Rickie Lee Jones – Ghostyhead: I have owned every Rickie Lee Jones album from her debut until the year 2000, when I ran out of money and stopped living at Tower Records. This album never got the credit it was due. You probably won’t find this record in a store, and you definitely won’t find it on iTunes. But you should find it and hide in your room for a day (not a night, but a day), and study. The standout track for me is “Roadkill”. She sounds like James Dean on it.
James Taylor & Carly Simon – “You Can Close Your Eyes” (Live/YouTube): Once upon a time, during my first year of college, I had a soulmate who would sing/play this song to help me fall asleep in my unfamiliar dorm room bed. Hearing this version of James singing it with Carly and my world is set right again.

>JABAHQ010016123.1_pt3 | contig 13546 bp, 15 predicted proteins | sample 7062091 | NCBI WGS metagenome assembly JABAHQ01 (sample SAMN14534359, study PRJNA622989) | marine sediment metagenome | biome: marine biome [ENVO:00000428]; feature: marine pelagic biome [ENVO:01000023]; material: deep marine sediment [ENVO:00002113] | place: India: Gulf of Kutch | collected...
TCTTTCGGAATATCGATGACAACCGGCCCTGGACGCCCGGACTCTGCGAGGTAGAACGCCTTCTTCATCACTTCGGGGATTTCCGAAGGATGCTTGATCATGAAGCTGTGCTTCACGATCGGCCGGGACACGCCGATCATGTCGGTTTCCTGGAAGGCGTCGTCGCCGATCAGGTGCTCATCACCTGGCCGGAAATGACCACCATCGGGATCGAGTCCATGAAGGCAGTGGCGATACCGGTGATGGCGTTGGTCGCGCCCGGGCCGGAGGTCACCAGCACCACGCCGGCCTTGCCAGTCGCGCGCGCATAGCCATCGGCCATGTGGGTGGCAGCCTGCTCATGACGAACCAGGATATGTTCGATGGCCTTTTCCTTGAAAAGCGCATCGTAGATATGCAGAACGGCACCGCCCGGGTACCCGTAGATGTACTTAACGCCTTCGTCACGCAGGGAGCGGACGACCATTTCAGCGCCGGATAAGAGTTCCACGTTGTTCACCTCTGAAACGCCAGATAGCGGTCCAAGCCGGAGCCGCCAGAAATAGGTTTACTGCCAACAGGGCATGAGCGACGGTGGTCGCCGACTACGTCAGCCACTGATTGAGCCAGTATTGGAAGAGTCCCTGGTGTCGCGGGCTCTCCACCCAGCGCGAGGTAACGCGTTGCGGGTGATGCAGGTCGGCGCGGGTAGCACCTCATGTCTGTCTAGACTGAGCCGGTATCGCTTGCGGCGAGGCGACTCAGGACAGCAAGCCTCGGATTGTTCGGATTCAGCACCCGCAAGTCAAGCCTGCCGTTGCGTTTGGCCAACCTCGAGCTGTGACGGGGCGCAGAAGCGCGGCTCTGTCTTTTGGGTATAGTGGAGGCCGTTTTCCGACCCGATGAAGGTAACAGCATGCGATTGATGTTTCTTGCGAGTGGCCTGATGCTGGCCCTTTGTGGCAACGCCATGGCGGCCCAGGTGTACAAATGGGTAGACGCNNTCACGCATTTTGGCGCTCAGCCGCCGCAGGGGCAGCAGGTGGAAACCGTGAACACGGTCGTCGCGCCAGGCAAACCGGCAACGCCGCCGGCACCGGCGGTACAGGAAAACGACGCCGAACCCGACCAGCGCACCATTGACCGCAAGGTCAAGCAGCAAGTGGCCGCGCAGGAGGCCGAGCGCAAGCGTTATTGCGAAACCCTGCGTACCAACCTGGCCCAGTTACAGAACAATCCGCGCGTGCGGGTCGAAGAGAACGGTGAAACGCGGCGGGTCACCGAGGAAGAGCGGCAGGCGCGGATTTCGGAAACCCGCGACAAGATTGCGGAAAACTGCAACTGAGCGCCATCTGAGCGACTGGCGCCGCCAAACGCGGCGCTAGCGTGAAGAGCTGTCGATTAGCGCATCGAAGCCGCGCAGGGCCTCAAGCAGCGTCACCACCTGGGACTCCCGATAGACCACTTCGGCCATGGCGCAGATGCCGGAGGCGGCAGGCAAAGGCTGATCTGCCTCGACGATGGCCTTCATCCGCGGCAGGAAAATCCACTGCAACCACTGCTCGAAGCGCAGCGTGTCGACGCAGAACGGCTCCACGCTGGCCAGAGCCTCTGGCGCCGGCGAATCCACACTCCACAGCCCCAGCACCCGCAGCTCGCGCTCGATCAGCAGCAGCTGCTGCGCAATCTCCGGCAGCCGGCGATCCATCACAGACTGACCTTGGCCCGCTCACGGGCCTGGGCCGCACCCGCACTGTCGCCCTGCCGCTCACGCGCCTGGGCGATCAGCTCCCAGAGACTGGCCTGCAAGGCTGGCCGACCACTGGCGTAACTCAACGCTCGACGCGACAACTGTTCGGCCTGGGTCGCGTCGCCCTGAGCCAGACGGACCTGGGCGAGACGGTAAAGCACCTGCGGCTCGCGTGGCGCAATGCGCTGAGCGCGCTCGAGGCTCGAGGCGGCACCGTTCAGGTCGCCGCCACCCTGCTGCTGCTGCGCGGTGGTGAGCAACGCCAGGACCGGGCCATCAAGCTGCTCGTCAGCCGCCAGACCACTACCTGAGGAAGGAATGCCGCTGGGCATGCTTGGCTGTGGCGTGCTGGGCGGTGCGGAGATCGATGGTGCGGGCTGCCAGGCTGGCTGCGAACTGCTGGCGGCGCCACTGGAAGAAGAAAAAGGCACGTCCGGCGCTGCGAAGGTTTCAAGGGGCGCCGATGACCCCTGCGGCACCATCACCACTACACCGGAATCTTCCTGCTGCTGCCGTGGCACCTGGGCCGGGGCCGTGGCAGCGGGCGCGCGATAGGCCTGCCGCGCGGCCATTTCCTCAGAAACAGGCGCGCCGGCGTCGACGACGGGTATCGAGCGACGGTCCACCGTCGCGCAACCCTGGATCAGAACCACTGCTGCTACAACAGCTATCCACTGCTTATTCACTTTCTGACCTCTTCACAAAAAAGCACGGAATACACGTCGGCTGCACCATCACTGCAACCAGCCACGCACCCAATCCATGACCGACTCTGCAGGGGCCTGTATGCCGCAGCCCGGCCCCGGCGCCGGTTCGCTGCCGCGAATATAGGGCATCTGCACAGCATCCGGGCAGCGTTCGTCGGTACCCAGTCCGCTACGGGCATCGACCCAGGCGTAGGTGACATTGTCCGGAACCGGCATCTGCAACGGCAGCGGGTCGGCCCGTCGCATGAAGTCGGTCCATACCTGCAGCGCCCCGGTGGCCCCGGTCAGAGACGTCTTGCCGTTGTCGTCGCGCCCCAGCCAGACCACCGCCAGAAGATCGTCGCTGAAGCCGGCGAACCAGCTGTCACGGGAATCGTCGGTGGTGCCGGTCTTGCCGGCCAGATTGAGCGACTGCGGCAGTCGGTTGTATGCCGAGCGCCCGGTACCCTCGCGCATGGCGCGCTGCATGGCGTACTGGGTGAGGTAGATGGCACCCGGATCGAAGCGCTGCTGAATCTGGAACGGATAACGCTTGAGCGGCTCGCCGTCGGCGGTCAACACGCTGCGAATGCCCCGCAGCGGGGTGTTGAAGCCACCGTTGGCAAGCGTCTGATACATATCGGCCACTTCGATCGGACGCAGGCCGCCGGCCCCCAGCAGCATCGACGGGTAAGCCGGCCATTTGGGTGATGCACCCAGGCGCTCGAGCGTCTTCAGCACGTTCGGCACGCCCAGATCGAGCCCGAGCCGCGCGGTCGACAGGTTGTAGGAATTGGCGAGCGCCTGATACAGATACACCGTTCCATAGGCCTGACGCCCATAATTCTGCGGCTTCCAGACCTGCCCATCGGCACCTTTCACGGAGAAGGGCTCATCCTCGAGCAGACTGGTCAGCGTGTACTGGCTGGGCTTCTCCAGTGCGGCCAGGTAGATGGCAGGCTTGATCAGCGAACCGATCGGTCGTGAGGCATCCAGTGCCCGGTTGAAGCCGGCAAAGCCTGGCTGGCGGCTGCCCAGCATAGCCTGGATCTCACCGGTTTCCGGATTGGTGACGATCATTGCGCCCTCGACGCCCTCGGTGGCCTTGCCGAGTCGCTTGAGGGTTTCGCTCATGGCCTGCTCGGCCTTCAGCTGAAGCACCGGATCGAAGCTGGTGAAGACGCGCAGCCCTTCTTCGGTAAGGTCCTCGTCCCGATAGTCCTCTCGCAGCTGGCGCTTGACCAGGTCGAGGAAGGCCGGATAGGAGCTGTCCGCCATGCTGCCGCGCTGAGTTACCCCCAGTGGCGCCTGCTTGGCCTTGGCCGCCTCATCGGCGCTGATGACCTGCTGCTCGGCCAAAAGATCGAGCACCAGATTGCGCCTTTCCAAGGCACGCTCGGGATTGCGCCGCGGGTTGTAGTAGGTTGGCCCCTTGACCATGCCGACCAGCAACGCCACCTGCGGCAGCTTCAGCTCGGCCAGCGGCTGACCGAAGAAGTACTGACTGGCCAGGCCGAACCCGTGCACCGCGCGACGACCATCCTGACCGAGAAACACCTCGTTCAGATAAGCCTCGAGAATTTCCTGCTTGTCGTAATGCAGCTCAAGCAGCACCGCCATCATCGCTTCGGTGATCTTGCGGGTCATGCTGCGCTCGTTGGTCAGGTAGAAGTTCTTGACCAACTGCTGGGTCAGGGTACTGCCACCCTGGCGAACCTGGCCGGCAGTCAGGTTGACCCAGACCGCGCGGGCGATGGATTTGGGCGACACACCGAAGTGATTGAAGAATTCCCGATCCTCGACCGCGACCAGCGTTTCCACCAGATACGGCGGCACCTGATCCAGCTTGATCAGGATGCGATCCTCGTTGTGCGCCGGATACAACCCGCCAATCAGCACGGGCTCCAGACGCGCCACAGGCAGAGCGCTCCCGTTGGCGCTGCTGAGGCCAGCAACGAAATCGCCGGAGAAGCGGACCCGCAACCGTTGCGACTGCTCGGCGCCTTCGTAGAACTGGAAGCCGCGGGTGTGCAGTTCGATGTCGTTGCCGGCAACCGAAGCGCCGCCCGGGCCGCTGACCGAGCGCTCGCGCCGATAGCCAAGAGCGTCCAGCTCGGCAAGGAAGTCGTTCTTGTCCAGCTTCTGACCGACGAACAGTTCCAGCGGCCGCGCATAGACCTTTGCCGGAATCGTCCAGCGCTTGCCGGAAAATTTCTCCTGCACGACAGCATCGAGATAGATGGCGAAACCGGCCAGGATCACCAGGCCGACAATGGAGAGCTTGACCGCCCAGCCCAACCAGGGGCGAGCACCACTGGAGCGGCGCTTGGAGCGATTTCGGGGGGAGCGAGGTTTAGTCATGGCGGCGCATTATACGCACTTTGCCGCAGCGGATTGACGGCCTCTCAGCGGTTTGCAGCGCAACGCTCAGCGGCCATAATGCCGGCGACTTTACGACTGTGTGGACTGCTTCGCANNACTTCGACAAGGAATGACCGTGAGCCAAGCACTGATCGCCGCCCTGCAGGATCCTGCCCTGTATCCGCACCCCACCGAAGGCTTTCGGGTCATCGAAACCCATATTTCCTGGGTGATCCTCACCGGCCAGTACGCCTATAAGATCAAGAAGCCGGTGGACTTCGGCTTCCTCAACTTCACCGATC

Alison Krauss – Now That I’ve Found You: The standout track for me is “When God Dips His Pen Of Love In My Heart”. I remember my eyes bulging out when that honey hit my ears for the first time. It was like I had just seen my first frickin’ rainbow.
Bill Withers – Best Of: “Grandma’s Hands”, no matter what anyone says, this is the one that made all of us go, “Hmm. This dude. Is awesome” (wholeheartedly agree -ed.). He is so much more than just “Lean On Me”, and I’m not trying to discredit that song by any means.